With North Korea’s (DPRK) both allies, the Soviet Union and China, recognizing the ROK government, DPRK expected similar recognition from ROK’s allies, the US and Japan, which was not granted, thereby leaving DPRK the only remaining Stalinist regime with only China backing it. Diplomatically isolated and economically down, DPRK saw the necessity to engage with the US – the nuclear umbrella of South Korea (Kim, 1998, p. 12-13), by extraordinarily exploiting its nuclear issue to gain US attention and diplomatic engagement in the 1990s (Barry, 1998, p. 95; Kim, 1998, p. 12), as North Korea sees the US’s recognition of DPRK as an independent state strategic to improve North Korea’s diplomatic and economic external relations and to allow it to obtain trade, aid and investments it badly needed to subsist and progress, yet defying US values to get into the north (Barry, 1998, p. 106).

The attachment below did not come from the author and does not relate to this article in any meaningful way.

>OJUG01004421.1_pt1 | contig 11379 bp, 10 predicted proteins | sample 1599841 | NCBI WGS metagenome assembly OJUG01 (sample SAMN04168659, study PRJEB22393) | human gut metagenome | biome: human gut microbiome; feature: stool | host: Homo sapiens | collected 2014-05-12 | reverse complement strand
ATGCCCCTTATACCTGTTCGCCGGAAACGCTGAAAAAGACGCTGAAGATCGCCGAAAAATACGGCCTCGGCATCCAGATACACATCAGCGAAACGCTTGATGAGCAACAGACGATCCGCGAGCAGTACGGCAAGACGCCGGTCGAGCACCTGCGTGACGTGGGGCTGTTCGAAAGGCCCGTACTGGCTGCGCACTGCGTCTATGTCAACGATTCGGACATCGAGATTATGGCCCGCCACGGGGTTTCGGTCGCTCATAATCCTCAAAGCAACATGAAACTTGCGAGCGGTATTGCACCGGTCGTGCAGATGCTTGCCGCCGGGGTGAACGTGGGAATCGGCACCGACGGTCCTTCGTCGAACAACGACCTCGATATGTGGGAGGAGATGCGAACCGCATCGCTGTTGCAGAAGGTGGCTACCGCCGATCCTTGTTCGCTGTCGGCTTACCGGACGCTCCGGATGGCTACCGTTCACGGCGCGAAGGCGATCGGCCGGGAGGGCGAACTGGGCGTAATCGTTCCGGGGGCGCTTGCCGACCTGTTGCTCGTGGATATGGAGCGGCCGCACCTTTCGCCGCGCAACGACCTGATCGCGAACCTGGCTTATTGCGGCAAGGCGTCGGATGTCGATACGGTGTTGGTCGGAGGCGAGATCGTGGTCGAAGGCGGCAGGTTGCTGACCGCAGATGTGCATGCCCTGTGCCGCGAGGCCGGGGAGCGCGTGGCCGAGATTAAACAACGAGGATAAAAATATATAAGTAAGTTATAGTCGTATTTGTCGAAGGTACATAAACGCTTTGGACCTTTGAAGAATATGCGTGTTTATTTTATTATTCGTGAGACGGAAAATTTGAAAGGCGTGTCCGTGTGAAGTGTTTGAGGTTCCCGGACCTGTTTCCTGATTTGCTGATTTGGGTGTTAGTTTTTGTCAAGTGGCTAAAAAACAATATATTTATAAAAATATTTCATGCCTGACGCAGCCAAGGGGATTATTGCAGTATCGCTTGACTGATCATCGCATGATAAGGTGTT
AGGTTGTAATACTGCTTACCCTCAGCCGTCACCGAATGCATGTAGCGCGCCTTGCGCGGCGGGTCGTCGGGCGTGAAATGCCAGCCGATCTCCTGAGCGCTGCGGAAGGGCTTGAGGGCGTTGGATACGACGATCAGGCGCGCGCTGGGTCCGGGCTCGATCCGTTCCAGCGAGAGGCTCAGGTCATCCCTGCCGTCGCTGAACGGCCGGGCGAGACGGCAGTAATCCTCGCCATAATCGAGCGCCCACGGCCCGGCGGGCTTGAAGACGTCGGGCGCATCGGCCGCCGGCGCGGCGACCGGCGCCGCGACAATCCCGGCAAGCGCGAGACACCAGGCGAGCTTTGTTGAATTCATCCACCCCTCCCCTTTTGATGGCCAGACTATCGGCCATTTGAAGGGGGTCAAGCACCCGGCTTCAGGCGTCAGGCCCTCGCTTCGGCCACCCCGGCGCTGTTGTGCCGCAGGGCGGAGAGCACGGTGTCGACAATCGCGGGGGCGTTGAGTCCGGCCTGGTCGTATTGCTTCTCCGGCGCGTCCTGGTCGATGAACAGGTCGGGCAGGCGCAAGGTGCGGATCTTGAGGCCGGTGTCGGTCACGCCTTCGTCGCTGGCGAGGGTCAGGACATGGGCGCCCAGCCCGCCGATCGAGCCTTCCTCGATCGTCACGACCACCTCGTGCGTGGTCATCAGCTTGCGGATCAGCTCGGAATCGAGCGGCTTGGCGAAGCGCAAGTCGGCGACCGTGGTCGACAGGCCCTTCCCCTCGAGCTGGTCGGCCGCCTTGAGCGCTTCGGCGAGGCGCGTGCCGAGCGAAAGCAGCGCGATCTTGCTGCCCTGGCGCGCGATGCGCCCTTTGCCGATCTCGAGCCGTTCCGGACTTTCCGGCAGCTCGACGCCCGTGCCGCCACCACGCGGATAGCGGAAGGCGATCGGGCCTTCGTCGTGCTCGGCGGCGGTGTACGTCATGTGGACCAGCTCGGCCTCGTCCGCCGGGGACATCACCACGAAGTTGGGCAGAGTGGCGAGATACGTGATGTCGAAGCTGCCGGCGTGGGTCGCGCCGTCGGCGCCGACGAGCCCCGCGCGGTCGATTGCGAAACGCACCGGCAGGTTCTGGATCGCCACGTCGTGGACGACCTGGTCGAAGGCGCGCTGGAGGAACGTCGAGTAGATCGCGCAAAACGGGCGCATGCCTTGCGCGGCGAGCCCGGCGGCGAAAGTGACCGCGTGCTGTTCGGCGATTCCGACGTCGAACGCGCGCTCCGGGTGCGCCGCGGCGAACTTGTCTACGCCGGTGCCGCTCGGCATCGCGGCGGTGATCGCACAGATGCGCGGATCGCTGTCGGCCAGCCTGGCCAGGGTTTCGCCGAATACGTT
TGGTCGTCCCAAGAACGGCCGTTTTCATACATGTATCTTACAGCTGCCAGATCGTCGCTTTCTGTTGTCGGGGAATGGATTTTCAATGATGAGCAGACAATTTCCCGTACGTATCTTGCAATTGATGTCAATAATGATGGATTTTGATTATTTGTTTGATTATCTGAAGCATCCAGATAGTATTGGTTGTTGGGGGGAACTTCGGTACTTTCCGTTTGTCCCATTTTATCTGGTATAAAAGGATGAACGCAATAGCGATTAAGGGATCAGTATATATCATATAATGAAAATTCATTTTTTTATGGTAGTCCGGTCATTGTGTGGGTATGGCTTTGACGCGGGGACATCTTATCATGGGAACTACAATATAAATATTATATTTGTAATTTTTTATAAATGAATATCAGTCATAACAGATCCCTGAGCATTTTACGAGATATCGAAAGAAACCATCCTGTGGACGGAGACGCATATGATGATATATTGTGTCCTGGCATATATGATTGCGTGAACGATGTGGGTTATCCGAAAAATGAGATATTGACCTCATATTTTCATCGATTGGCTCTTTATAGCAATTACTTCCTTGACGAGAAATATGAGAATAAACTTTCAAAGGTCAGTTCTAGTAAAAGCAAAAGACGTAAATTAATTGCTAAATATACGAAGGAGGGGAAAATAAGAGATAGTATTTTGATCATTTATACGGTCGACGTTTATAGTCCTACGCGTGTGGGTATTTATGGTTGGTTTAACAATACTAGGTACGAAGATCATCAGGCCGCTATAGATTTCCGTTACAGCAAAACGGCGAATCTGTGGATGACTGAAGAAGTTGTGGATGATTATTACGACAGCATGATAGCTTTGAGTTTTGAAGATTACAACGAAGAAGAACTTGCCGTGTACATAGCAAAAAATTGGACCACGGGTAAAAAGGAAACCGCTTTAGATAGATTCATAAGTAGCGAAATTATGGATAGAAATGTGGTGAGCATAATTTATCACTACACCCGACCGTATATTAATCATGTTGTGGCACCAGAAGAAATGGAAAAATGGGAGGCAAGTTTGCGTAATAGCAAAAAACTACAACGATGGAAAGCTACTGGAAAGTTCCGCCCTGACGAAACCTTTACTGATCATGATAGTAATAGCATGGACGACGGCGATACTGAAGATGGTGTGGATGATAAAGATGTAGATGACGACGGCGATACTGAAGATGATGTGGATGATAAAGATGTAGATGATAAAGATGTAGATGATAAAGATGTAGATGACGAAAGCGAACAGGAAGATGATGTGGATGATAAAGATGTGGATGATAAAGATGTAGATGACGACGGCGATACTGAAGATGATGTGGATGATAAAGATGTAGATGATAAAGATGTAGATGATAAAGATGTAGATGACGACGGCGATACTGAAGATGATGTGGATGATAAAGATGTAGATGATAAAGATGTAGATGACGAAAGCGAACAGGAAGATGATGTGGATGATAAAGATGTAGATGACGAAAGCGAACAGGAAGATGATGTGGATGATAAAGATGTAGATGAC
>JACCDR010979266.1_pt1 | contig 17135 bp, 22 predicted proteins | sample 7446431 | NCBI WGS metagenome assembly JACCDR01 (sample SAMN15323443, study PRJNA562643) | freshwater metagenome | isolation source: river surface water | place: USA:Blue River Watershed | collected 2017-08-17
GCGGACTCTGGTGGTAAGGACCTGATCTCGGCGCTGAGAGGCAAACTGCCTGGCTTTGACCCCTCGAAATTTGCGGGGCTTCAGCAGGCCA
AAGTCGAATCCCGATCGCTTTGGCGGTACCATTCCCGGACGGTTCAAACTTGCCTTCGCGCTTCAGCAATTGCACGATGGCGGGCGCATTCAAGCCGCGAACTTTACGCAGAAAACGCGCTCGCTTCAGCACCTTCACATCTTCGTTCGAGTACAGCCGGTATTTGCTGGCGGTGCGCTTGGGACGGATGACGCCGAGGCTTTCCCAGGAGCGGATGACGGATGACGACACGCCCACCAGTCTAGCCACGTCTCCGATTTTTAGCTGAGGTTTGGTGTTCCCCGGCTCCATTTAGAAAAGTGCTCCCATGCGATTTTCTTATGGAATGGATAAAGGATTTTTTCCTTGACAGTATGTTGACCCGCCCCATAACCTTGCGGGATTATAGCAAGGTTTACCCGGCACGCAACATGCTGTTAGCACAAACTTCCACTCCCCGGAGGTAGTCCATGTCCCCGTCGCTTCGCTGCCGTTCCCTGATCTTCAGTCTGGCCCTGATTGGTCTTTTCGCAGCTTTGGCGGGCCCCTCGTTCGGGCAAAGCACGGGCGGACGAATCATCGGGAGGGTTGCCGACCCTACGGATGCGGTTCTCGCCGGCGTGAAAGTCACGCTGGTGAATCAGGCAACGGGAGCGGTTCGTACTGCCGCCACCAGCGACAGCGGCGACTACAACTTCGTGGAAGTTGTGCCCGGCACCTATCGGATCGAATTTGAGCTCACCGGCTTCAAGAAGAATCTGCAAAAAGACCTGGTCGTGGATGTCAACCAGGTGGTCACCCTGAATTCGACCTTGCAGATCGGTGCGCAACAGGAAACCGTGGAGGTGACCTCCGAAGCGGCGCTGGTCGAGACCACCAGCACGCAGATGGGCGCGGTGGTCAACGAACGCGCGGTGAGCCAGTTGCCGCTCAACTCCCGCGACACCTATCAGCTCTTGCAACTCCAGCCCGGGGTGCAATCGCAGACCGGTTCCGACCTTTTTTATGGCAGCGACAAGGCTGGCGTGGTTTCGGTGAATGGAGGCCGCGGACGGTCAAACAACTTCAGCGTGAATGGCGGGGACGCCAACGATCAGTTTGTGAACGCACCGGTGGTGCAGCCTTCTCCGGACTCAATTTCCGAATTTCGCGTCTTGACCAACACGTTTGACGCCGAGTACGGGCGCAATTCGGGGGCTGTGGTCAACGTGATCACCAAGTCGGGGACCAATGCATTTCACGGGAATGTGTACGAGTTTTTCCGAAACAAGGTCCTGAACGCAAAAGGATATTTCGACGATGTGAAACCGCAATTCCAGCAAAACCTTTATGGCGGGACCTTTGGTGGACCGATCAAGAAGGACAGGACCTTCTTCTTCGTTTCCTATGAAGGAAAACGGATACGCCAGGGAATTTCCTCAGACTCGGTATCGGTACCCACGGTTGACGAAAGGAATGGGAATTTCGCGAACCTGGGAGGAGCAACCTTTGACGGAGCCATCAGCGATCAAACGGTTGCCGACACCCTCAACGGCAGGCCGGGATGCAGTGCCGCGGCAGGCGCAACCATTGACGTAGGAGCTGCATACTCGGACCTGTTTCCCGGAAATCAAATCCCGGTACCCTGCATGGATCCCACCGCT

If conventional wisdom maintains that today, deterrence is the sole legitimate purpose of having nuclear weapons (Dadley & Martin, 2009, par. 3), the possession of nuclear weapons in poor states such as Iraq, North Korea, Pakistan, India, and Israel on the other hand is being utilized to define and empower the state (Bracken, 2003, sec. 2, par. 4). For example, “North Korea seeks nuclear weapons as part of a philosophy of self-reliance and a search for respect” (Bracken, 2003, sec. 2, par. 7). Thus, for North Korea… possession of nuclear weapons is a diplomatic tool for seeking direct negotiations with the US” (Haruki, 2006, sec. 2, par. 5).
Having lost the nuclear umbrella, it must have decided that nuclear weapons would have to constitute the pillar of national defense. Nuclear weapons, which would be aimed at South Korea, were seen as indispensable to make up for the inability to maintain the balance in conventional weapons due to economic collapse. When North Korea blocked the International Atomic Energy Agency inspectors and then withdrew from the Nuclear